A year after the U.S. House passed legislation that would have eliminated the Federal Insurance Office entirely, not only is it still standing, but recent comments from President Donald Trump suggest it may yet have a role to play in future trade negotiations.
On May 24, Trump signed the Economic Growth, Regulatory Relief, and Consumer Protection Act, bipartisan legislation that looks to roll back some of the most onerous regulatory requirements of the Dodd-Frank Act, particularly as they relate to smaller banks and credit unions.
We at R Street were supportive of the law, on balance. In particular, we welcomed provisions that provide regulatory relief to lenders with less than $10 billion in assets, who have struggled to comply with a regulatory regime designed to constrain the megabanks. Under the law, strongly capitalized small banks with at least 8 to 10 percent tangible equity as a percentage of total assets would be freed from the far more complex “Basel” risk-based capital rules.
But the legislation also poses some areas of concern. We were pleased to see, in his signing statement authorizing the law, the president shares our concern about one section in particular: Section 211, which addresses “international insurance capital standards accountability.”
A late addition to the bill, having been added by the Senate Banking Committee as an amendment in December 2017, this section resembles H.R. 4537, the International Insurance Standards Act of 2017, in that it proposes to require the federal government get a green light from state insurance commissioners before negotiating international insurance agreements. Indeed, it specifically prescribes that the Federal Reserve, the secretary of the Treasury and the Treasury’s Federal Insurance Office “achieve consensus positions with State insurance regulators through the National Association of Insurance Commissioners” before moving forward with any such proposals in international forums.
The proposal is unconstitutional in at least two different ways. As Article VI, Clause 2 of the U.S. Constitution established and the Supreme Court affirmed in its 1819 McCulloch v. Maryland decision, federal law trumps state law. Moreover, Article II, Section 2, Clause 2 makes clear that it is the president who has authority to propose and negotiate agreements with other countries. The notion that that power could be overridden by the states, much less by a private trade association of state officers like the NAIC, is ludicrous on its face.
As Trump’s signing statement makes abundantly clear, he agrees:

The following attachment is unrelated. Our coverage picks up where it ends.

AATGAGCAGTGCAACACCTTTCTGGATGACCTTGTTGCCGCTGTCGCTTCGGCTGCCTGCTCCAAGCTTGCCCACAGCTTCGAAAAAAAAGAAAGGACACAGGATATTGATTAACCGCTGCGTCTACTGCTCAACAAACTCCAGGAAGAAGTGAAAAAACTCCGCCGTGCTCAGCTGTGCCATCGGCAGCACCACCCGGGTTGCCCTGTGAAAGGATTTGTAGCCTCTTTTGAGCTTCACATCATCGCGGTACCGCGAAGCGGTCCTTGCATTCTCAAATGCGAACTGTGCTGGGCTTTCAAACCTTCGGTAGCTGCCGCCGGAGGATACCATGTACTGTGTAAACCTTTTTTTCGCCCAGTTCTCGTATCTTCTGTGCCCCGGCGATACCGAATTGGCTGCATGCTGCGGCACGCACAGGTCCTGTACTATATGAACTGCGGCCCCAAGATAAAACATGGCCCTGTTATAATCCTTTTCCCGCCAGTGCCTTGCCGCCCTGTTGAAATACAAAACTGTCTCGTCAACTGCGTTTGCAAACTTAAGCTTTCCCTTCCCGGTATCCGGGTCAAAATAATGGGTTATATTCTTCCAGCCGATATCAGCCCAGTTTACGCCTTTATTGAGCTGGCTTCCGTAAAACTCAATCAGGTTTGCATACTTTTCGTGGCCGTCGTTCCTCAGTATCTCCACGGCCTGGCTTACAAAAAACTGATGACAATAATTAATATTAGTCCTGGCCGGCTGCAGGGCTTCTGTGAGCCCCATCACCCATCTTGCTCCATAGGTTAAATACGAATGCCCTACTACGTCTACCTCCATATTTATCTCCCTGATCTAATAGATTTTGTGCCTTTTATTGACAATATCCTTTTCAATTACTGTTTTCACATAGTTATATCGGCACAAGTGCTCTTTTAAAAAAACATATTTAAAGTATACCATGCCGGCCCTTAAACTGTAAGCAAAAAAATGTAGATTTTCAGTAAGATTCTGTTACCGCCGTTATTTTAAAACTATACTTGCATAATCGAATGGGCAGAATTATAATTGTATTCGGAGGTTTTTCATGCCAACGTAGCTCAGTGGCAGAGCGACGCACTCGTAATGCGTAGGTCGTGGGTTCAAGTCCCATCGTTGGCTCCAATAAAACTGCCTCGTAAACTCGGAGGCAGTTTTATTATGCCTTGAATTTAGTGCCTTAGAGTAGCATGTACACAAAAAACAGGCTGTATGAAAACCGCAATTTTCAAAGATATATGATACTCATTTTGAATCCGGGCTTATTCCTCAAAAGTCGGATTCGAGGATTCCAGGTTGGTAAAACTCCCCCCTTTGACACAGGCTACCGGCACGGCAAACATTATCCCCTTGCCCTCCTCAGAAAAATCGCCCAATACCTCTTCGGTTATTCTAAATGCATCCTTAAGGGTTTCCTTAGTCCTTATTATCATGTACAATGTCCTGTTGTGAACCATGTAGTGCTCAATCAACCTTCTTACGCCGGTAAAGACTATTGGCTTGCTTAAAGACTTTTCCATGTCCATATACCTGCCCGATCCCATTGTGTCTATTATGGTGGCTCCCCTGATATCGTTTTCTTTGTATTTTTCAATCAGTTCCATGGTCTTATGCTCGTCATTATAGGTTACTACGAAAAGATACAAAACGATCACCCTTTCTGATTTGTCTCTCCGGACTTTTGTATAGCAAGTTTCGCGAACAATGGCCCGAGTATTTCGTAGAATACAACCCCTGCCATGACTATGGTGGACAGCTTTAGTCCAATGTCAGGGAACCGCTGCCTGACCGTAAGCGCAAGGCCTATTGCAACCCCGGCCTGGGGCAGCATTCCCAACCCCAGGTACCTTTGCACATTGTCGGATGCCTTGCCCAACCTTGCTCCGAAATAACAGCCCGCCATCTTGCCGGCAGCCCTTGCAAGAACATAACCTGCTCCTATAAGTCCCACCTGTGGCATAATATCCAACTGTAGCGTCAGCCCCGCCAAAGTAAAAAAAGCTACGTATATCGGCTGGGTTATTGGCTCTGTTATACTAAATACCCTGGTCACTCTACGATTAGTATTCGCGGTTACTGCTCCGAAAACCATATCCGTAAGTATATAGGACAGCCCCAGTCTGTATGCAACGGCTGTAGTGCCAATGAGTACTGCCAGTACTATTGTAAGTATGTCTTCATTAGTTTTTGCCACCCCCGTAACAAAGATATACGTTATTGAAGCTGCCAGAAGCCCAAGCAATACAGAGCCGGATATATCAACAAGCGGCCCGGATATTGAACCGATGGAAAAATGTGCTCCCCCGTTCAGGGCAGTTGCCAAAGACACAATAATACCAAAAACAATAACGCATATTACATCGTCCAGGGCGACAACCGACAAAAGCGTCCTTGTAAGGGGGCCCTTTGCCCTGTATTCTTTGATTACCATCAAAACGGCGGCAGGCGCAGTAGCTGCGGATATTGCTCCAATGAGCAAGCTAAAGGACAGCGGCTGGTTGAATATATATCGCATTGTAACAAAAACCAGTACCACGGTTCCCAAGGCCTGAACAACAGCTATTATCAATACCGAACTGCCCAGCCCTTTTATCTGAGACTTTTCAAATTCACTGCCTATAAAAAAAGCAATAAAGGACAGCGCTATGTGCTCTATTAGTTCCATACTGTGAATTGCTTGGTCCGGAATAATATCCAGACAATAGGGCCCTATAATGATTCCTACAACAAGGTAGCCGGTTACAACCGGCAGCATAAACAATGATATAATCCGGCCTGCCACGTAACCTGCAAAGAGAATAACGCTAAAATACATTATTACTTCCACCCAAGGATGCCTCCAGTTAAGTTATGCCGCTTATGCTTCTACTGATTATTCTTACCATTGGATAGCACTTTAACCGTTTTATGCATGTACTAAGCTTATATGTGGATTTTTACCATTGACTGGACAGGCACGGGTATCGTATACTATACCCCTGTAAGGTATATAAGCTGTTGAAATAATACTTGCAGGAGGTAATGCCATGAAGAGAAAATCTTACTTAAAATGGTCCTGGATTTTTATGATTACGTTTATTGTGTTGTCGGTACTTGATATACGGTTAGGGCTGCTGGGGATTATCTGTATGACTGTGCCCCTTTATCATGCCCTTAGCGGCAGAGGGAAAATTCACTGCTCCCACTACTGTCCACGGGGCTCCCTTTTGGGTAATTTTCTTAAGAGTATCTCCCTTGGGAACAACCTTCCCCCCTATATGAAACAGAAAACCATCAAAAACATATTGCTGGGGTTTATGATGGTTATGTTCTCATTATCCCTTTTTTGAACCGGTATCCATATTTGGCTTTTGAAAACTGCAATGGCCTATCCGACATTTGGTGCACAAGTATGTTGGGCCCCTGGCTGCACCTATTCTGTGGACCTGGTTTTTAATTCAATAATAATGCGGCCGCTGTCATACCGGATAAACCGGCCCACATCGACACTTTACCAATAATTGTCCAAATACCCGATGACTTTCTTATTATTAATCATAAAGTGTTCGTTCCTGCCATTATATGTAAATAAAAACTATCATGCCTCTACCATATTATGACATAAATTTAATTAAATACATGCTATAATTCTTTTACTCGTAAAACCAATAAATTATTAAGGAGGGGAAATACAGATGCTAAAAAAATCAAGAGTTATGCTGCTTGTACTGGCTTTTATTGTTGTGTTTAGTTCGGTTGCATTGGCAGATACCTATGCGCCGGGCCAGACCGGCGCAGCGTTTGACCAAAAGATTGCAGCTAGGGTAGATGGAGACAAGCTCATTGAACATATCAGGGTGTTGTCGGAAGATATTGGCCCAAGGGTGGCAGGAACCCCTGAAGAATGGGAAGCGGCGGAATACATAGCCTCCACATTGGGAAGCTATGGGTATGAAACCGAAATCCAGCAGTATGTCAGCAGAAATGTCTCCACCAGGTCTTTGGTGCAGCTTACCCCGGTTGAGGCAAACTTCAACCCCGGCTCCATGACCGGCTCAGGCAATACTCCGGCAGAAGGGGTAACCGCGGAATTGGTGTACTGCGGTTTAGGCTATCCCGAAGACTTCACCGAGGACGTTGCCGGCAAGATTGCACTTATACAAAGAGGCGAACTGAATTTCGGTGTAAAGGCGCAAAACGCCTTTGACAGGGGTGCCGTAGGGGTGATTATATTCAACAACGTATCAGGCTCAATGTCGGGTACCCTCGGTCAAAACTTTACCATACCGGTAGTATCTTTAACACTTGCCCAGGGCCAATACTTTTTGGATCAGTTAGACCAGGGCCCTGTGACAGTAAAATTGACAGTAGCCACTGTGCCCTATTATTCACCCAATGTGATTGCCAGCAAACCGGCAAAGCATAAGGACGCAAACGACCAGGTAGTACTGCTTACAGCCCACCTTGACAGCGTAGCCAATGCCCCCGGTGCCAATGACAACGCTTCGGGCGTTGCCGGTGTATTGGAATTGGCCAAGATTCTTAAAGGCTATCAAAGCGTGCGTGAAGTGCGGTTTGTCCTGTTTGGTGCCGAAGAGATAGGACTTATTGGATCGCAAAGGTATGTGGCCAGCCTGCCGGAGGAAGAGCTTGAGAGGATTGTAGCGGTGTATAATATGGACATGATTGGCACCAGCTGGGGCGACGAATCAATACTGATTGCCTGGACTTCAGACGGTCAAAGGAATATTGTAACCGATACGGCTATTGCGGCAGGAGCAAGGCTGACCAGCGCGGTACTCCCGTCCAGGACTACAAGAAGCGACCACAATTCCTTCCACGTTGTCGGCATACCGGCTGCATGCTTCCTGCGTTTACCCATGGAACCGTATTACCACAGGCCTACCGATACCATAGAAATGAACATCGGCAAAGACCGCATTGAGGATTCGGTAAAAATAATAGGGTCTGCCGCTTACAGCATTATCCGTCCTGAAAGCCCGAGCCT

Section 211(a) of the Act, though styled as a congressional finding, purports to direct my subordinates in the executive branch to take certain positions before international bodies and to ‘achieve consensus positions’ with State insurance regulators in negotiations before such bodies. These directives contravene my exclusive constitutional authority to determine the time, scope, and objectives of international negotiations. My Administration will give careful and respectful consideration to the preferences expressed by the Congress in section 211(a) and will consult with State officials as appropriate, but will implement this section in a manner consistent with my constitutional authority to conduct foreign relations.
The plain implication here is that the administration does not consider the “consensus” requirement binding. As the White House moves forward with implementation, states could presumably challenge executive rulemaking that violates the statutory text. But the odds are that such a challenge would merely lead to either this particular clause, or the entire section, being struck down.
If the courts found the “consensus” clause isn’t severable from the rest of Sect. 211, it would also mean nullifying language that the states (and a number of insurance trade associations) have sought creating an advisory panel on insurance capital standards within the Federal Reserve. Time will tell whether that’s a scenario the states would be willing to risk.
In the meantime, it’s worth remembering why the Federal Insurance Office was created in the first place. The collapse of American International Group was definitely a major impetus, as it demonstrated the dangers of not having any insurance expertise within the federal government. But the idea actually long predated the financial crisis and had been the subject of legislation sponsored by former Rep. Paul Kanjorski, D-Pa.
Among the problems the office was designed to address is the challenge that long faced federal trade officials when negotiating agreements related to insurance. As a completely state-regulated industry, insurance was one area where federal officials just simply couldn’t credibly commit to the kinds of regulatory changes that often are central to trade negotiations.
FIO created that mechanism, and the covered agreement that the Trump administration finalized last year with the European Union shows that it works. Thanks to that agreement, U.S. insurers will not face local presence requirements in EU jurisdictions, while the states will work to phase out protectionist reinsurance collateral requirements for EU reinsurers over the next five years. The agreement likely will be expanded soon to include Bermuda, providing a model for similar market liberalizations we could see expand to other areas.
None of this is to take away from the need for transparent processes and notice-and-comment rulemaking. State regulators are valuable sources of expertise on the business of insurance and their input absolutely should be welcomed. But it’s the president of the United States who gets the final word, and we’re glad to see he agrees.
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